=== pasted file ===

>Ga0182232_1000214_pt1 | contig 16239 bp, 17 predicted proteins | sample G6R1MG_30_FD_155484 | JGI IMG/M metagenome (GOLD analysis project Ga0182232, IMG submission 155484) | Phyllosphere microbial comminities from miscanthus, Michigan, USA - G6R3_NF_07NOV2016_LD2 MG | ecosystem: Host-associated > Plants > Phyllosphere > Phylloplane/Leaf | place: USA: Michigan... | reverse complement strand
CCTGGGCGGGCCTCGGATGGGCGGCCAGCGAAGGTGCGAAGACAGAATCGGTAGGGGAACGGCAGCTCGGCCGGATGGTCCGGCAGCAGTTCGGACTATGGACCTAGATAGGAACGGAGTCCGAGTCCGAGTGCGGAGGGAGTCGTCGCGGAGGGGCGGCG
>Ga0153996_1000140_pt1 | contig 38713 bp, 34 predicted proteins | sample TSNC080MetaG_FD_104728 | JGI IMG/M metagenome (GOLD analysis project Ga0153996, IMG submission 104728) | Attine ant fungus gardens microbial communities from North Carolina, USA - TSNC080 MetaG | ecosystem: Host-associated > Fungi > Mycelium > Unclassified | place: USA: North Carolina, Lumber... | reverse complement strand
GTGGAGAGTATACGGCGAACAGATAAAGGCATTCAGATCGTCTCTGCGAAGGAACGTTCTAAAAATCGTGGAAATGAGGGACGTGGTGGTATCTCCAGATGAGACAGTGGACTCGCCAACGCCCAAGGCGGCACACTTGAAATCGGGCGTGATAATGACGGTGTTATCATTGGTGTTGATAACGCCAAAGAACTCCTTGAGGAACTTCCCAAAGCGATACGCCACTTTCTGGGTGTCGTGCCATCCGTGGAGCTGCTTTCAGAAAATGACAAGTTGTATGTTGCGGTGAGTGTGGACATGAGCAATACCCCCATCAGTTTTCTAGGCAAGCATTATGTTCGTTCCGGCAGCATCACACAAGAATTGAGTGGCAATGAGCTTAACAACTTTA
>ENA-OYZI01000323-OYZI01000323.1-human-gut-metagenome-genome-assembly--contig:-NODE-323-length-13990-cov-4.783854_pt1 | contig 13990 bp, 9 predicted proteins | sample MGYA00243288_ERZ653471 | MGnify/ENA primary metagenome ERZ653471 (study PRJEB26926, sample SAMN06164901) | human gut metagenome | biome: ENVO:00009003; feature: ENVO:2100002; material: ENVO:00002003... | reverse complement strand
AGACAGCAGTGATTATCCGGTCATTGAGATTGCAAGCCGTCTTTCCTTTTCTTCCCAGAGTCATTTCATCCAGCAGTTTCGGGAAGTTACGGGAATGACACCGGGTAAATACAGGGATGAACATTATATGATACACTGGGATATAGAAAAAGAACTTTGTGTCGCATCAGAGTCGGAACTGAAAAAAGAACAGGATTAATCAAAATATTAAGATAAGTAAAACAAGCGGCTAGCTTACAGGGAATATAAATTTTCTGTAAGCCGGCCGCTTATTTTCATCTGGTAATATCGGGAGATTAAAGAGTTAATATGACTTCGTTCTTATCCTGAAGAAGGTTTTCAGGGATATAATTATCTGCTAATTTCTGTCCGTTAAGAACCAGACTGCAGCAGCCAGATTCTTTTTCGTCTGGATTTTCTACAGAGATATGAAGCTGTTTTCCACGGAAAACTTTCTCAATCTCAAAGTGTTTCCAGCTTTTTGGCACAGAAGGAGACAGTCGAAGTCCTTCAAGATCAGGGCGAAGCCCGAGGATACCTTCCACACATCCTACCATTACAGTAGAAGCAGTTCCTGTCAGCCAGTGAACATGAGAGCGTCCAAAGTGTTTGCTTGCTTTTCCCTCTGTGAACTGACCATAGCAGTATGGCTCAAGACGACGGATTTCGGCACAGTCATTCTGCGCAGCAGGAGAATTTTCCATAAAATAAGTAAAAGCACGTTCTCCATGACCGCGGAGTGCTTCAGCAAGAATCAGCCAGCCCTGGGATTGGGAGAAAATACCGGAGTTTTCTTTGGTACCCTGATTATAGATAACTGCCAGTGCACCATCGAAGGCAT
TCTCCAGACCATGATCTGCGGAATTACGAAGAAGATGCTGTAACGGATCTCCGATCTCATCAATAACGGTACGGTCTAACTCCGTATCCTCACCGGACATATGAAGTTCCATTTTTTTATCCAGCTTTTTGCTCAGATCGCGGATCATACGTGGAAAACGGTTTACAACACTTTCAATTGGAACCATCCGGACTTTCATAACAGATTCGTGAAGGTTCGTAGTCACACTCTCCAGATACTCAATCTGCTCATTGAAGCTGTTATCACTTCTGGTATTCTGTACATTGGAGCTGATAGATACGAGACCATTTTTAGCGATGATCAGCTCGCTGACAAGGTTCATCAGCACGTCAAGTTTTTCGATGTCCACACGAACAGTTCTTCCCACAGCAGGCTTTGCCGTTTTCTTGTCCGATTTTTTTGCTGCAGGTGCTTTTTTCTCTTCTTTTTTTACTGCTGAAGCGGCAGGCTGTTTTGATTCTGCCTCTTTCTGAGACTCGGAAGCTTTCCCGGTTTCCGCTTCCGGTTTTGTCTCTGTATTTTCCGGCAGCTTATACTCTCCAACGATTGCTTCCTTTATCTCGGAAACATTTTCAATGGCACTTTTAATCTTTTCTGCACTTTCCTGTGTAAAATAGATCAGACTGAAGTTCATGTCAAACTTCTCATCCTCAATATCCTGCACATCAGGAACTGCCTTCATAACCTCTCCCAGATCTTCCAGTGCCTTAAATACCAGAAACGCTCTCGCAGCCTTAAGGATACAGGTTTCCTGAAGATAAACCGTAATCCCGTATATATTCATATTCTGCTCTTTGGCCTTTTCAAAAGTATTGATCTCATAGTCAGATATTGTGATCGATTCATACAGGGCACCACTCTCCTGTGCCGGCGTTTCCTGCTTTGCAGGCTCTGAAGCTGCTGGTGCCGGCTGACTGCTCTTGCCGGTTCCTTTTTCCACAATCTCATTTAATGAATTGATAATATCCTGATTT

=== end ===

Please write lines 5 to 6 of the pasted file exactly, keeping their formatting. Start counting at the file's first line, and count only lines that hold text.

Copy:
>ENA-OYZI01000323-OYZI01000323.1-human-gut-metagenome-genome-assembly--contig:-NODE-323-length-13990-cov-4.783854_pt1 | contig 13990 bp, 9 predicted proteins | sample MGYA00243288_ERZ653471 | MGnify/ENA primary metagenome ERZ653471 (study PRJEB26926, sample SAMN06164901) | human gut metagenome | biome: ENVO:00009003; feature: ENVO:2100002; material: ENVO:00002003... | reverse complement strand
AGACAGCAGTGATTATCCGGTCATTGAGATTGCAAGCCGTCTTTCCTTTTCTTCCCAGAGTCATTTCATCCAGCAGTTTCGGGAAGTTACGGGAATGACACCGGGTAAATACAGGGATGAACATTATATGATACACTGGGATATAGAAAAAGAACTTTGTGTCGCATCAGAGTCGGAACTGAAAAAAGAACAGGATTAATCAAAATATTAAGATAAGTAAAACAAGCGGCTAGCTTACAGGGAATATAAATTTTCTGTAAGCCGGCCGCTTATTTTCATCTGGTAATATCGGGAGATTAAAGAGTTAATATGACTTCGTTCTTATCCTGAAGAAGGTTTTCAGGGATATAATTATCTGCTAATTTCTGTCCGTTAAGAACCAGACTGCAGCAGCCAGATTCTTTTTCGTCTGGATTTTCTACAGAGATATGAAGCTGTTTTCCACGGAAAACTTTCTCAATCTCAAAGTGTTTCCAGCTTTTTGGCACAGAAGGAGACAGTCGAAGTCCTTCAAGATCAGGGCGAAGCCCGAGGATACCTTCCACACATCCTACCATTACAGTAGAAGCAGTTCCTGTCAGCCAGTGAACATGAGAGCGTCCAAAGTGTTTGCTTGCTTTTCCCTCTGTGAACTGACCATAGCAGTATGGCTCAAGACGACGGATTTCGGCACAGTCATTCTGCGCAGCAGGAGAATTTTCCATAAAATAAGTAAAAGCACGTTCTCCATGACCGCGGAGTGCTTCAGCAAGAATCAGCCAGCCCTGGGATTGGGAGAAAATACCGGAGTTTTCTTTGGTACCCTGATTATAGATAACTGCCAGTGCACCATCGAAGGCAT